Councillor’s Diary – Week Commencing 7th November

Monday 7th November

Labour Group Meeting – Anti Social Behaviour Report
Then quite a long meeting preparing for the budget.

Tuesday 8th November

Listened to Kwame Anthony Appiah’s lecture on Radio 4, or to be really honest, the radio was on in the background, while I did some work; that’s how it started anyway. Every now again, magic happens on Radio 4 and it casts a spell on you. (Listen Again – Very Recommended)
Popped over for a visit to a number of Gorgeous Gorse Hill sites with officers and Ruth from the group. The progress this group’ has made in opening up neglected patches is nothing short of phenomenal. Today’s meeting was primarily to make sure litter bins were installed and upkeep regimes were sensitive to work the community were doing – no more inappropriate use of herbicides.

Then over to the town hall for three meetings:
the first with Helen Jones Corporate Director for Economic Growth Environment and Infrastructure and her deputy Richard Roe. These are two genuine stars of Trafford’s corporate team, but too often and it’s the same across the board, these shadow meetings are more a test of our questioning than a directorate briefing. The primary question I want answering each month is the directorate challenges keeping them awake at night?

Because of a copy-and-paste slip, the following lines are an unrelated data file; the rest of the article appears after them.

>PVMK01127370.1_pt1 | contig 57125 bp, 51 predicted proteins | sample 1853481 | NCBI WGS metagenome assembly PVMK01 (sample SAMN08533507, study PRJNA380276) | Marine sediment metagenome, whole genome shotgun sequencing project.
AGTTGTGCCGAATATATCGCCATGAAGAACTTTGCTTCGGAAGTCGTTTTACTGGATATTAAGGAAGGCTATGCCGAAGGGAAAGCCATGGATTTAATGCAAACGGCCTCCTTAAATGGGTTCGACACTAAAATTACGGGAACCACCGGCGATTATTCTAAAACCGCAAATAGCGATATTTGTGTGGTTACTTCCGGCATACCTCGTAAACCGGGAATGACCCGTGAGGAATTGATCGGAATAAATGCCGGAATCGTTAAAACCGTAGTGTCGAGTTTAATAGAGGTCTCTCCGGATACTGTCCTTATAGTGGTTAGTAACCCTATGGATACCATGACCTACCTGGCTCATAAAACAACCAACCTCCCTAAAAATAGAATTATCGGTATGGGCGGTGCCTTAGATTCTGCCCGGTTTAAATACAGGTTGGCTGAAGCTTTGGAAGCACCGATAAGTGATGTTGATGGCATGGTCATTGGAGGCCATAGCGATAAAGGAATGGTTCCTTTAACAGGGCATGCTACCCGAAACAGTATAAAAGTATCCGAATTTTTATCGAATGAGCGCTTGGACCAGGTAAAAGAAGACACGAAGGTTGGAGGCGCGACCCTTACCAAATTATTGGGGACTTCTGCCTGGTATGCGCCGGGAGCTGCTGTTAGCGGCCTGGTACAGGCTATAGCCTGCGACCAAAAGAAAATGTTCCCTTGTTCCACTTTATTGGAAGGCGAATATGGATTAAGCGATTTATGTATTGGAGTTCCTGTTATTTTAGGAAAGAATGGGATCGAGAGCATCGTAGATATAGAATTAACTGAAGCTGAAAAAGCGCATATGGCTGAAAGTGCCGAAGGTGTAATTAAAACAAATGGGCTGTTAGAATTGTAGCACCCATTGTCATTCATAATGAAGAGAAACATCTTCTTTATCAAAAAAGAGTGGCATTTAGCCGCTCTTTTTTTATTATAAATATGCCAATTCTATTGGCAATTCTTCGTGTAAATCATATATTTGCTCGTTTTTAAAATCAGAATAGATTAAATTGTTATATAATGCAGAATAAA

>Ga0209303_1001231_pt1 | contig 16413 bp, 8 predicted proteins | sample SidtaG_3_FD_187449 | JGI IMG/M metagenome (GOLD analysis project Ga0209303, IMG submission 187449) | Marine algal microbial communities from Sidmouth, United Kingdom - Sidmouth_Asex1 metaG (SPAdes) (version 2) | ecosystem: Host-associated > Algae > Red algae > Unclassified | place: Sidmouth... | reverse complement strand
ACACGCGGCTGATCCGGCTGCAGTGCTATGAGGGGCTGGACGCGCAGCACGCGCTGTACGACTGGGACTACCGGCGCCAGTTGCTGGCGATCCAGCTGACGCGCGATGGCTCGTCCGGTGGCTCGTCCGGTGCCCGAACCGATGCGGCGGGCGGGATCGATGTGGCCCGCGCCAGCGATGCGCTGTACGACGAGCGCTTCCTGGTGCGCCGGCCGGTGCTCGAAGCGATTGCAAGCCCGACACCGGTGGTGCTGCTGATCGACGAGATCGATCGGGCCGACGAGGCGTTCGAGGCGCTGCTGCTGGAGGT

A handful of Tory councillors defecting and it would be a totally different game, but instead we have to chip away at the issues we know about. In my judgement it’s always more important to be informed about the issues we don’t know about. It’s clearly not the best preparation for any incoming governing party, but it seems to be the way we do things in councils, all councils. We’re not unique, I know that.